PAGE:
Commentary Contraception

Roman Polanski Says the Pill Killed Romance, Women Say it Gave Them Control Over Their Lives

Martha Kempner

In some ways Polanksi is actually right. The pill did "change the place of women in our times"—but it did so for the better.

Director Roman Polanski made headlines this weekend at the Cannes Film Festival, where he was debuting his new film Venus in Fur. The movie, which is based on a play by David Ives and stars Polanski’s wife, focuses on the relationship between a feminine actress and the macho director who she slowly begins to control. Discussing the film’s themes of gender and gender roles, Polanski told the press that he is not pleased with how the sexes act with one another today. “I think that now offering flowers to a lady becomes indecent, that’s how I feel about it. I think to level the genders—it’s purely idiotic,” he said. “I think it’s a result of progress in medicine. I think that the Pill has changed greatly the woman of our times, ‘masculinizing’ her. I think that it chases away the romance from our lives and that’s a great pity.”

Polanski, who is now 79, is famous for having directed award-winning movies such as Chinatown and Rosemary’s Baby. In 1971, his wife Sharon Tate was murdered by members of the Manson Family at Polanksi’s home outside Los Angeles. A few years later, he dated actress Natasha Kinski while she was starring in his movie—Kinski was 15 years old when the relationship started. His infamy, however, comes from having evaded punishment in a 1977 statutory rape case. He was arrested for having sex with a 13-year-old girl after allegedly drugging her and plying her with alcohol.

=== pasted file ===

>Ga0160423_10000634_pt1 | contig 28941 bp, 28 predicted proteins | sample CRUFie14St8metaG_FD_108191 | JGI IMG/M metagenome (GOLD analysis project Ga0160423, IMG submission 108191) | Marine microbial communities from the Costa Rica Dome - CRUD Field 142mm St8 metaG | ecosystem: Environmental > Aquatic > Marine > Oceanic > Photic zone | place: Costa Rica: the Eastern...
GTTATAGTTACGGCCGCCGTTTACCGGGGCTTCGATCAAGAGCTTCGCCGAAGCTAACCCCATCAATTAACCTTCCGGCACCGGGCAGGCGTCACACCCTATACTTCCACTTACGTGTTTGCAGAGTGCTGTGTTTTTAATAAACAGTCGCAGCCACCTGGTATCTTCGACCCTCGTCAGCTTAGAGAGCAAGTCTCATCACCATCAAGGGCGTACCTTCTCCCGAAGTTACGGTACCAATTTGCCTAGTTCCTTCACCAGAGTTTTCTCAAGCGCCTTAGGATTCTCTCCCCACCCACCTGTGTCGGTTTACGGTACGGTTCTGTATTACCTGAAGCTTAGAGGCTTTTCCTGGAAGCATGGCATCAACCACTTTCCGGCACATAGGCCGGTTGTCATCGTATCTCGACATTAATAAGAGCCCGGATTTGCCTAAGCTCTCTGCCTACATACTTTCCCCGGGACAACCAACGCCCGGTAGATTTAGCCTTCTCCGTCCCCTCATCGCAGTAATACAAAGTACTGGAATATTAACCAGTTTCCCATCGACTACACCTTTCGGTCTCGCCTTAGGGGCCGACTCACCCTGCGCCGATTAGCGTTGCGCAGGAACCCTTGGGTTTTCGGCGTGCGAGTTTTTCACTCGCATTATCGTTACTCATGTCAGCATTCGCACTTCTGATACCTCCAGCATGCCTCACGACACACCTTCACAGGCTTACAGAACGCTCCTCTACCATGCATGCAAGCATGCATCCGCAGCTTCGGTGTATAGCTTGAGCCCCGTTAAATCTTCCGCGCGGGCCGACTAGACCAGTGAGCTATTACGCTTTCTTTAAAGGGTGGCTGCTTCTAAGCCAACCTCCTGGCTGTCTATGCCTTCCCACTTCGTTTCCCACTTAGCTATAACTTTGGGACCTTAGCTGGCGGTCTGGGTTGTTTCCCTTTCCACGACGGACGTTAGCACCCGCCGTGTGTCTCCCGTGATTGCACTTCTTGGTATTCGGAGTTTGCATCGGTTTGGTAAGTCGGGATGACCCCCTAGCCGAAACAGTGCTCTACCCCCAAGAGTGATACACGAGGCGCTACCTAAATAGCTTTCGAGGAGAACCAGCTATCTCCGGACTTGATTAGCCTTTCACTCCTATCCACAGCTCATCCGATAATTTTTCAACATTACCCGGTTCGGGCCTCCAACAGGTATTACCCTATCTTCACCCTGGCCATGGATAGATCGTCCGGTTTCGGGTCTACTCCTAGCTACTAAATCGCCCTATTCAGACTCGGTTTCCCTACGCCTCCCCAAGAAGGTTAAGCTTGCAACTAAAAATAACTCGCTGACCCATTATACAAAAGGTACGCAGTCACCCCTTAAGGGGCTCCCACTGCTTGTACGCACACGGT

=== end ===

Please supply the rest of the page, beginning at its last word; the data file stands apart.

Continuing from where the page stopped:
He was originally indicted on six felony counts, including rape by use of drugs, child molestation, and sodomy.  He accepted a deal by which he plead guilty to unlawful sex with a minor in exchange for the other charges being dropped and a sentence that was most likely going to be probation. Before final sentencing, however, he fled the country and returned to his native France out of fear that the judge would send him to prison. As a French citizen, he could not extradited to the United States. It looked like Polanski might come back to the United States to face sentencing in 2010 when he was living in Switzerland and officials in the United States asked Swiss officials to begin extradition procedures. Though the Swiss temporarily held him under house arrest, they ultimately denied the request. Polanski now travels freely between Switzerland and France but is restricted from going elsewhere because of an Interpol warrant that is recognized by 188 countries.